Cheesecake

In a mixer, beat the cream cheese until creamy. Scrape down the sides and add the sugar. Beat again until smooth.

Add the sour cream and vanilla and beat again until well incorporated.

Pour in the melted chocolate and mix thoroughly.

Add the eggs, one at a time, and beat well after each addition. Fully incorporate the eggs and be sure to not overbeat the batter.

Evenly distribute the batter over the cookie crusts. Place the cupcake pans on the oven right directly above the tray full of water. Bake for 20 to 22 minutes.

Remove the pan from the oven and place it on a wire rack. Cool the cheesecakes in the pan for 10 minutes.

Gently remove the cheesecakes from the pan and place them on the wire rack. Cool for 1 hour and refrigerate for 2-3 hours or until completely chilled.

Mousse

Beat the cream cheese until creamy. Scrape down the sides and add the sugar and vanilla. Beat until smooth.

In a food processor, pulse the 7 regular size Oreos until they are crumbs.

With a rubber spatula, gently fold the Cool Whip into the cream cheese mixture. Then gently stir in the cookie crumbs.

Using a piping bag and a 1M icing tip, swirl the mousse onto the top of the cheesecakes. Top each one with a mini Oreo cookie.

Eight Great Restaurants and Food Artisans Feed the Soul: Slow Food in Southwest Germany

In tranquility lies good flavor.

Love, time, and wonderful ingredients are the heart of Southwest Germany’s Soul Food and Slow Food–a movement defined by local chefs creating traditional regional specialties It’s a way to honor the past as well as transport us from our hectic daily lives and into the sublime with meals made to be savored, slowly, of course.

Artisan Unpasteurized Cheese: Langenburg Sheep’s Cheese

Deutschland Baden Wuerttemberg Langenburg Hohenlohe – Langenburger Schafskaeserei Demeterhof von Norbert Fischer Slow Food Schafskaese

Norbert Fischer’s Demeter-Hof, nestled between meadows and fields in the Hohenlohe-Langenburg region, began in the early 1980s as a small, self-sufficient farm with a couple of sheep and now has grown into a substantial operation with a huge barn, a cheese dairy, farm shop and home. Everything is made from wood and glass accented with colorful flowering plants on the roof tops. Over 250 sheep live here under the care of Fischer, their shepherd. He uses their milk to hand produce fine sheep’s milk cheeses ranging from tangy Pecorino, to mouth-watering Camembert, and strong “Roque blue” cheese. Other products include organic ice cream and meat, sheepskins and the farm’s own picture book.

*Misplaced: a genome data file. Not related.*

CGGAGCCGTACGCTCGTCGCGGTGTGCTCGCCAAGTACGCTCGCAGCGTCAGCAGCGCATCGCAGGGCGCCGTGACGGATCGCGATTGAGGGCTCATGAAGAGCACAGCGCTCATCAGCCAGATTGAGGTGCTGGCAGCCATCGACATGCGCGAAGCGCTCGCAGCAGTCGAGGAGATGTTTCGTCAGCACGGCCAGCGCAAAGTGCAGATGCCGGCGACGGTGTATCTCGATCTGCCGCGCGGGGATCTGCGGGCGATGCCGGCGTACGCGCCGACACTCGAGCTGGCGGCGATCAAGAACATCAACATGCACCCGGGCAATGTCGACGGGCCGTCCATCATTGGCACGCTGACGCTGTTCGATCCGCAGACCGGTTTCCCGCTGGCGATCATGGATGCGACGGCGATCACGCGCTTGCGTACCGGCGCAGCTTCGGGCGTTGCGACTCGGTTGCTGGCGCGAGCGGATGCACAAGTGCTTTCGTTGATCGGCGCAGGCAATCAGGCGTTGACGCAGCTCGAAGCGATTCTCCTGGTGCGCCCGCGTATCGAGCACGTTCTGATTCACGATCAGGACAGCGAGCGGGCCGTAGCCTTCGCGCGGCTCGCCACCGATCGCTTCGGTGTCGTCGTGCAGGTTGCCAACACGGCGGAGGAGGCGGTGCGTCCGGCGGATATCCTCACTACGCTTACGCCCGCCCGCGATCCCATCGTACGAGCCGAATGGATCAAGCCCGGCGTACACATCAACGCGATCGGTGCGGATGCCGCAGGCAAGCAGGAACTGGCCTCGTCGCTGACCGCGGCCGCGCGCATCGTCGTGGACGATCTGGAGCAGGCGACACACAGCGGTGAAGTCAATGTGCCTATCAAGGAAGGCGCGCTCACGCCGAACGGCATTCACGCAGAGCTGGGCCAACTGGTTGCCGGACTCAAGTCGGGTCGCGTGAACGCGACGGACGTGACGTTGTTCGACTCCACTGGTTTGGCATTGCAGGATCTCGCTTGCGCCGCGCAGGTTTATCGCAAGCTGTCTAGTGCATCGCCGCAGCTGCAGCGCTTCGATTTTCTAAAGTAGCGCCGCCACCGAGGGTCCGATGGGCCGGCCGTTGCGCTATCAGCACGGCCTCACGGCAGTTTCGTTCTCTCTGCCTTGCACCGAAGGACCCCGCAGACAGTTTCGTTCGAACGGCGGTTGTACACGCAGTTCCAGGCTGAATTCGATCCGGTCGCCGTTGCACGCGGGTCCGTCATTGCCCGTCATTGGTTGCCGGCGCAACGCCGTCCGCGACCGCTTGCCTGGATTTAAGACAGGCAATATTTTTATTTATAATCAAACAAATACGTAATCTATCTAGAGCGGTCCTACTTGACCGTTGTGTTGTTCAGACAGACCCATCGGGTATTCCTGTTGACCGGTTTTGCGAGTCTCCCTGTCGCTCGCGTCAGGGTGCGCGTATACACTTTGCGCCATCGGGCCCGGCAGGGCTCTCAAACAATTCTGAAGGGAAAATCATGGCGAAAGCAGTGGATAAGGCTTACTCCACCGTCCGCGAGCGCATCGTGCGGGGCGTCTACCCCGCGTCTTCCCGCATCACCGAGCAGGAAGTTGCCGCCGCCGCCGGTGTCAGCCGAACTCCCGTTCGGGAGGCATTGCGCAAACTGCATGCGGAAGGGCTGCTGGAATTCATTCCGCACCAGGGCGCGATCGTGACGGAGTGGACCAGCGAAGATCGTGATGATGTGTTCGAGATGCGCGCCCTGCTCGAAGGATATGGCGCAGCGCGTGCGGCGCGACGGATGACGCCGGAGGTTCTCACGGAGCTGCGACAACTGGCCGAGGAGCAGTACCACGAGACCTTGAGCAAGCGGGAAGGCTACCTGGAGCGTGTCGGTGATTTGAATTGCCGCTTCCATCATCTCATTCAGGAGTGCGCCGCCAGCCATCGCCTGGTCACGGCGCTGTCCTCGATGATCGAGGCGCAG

Lemon Ricotta Cake

  • 3.2 cups (400 grams) flour
  • 2 teaspoons of baking soda
  • 1 3/8 (340 grams butter), melted
  • 1 cup (200 grams) of sugar
  • 2 eggs

> Knead everything and spread the dough on a baking tray

Bake for 15 minutes at 170 degrees

  • 3.3 cups (800g) ricotta
  • 6.76 fluid ounces (200ml) cream
  • 4 eggs
  • 4 tbsp grated lemon zest
  • 6.76  fluid ounces (200ml) lemon juice

Mix everything and pour over the dough

Bake for 30 minutes at  325°F.

Put in the fridge and before serving, sprinkle with fresh mint.

schafkaese.com

Deutschland Baden Wuerttemberg Langenburg Hohenlohe – Langenburger Schafskaeserei Demeterhof von Norbert Fischer Slow Food Schafskaese

Fragrant bubbly: Blütenzauber Manufaktur in Bächlingen

The Jagst is one of the Neckar River’s largest tributaries. It winds its way from the Eastern Alb, over the Hohenloher and Haller Plain into the Heilbronn district. On the way, it meanders through the little village of Bächlingen. This is where Bernulf Schlauch lives, the Slow Food regional coordinator for Hohenlohe and inventor of blossom champagne. He uses a laborious process to produce sparkling wines from elder, acacia, rose blossom, and meadowsweet – deliberately taking things slowly.

“These sparkling wines need time for their flavors to unfold”, says Schlauch. For him, Slow Food does not just mean allowing time for the products themselves, but also taking time for guests and delicious food.

holunderzauber.de

Love of the Loaf: Eselsmühle Mill in Musberg

Eight donkeys, a shop, the Mühlenstube restaurant, a garden bistro, and a wood oven where the Demeter bread is baked. Sounds like the good old days and real proper bread, luckily at the Eselsmühle this is all on offer right now. The mill’s history goes back over 600 years, when the local millers supplied surrounding villages with food.

In 1937, the mill was acquired by the Gmelin family, who are still working passionately to preserve it and have created a genuine feel-good location in the extensive grounds surrounding the site, a place where everyday stress is banished. All the products here are certified organic and most come from this beautiful bucolic region.

eselsmuehle.com

Organic Fine Dining Pioneer: “1950” in Hayingen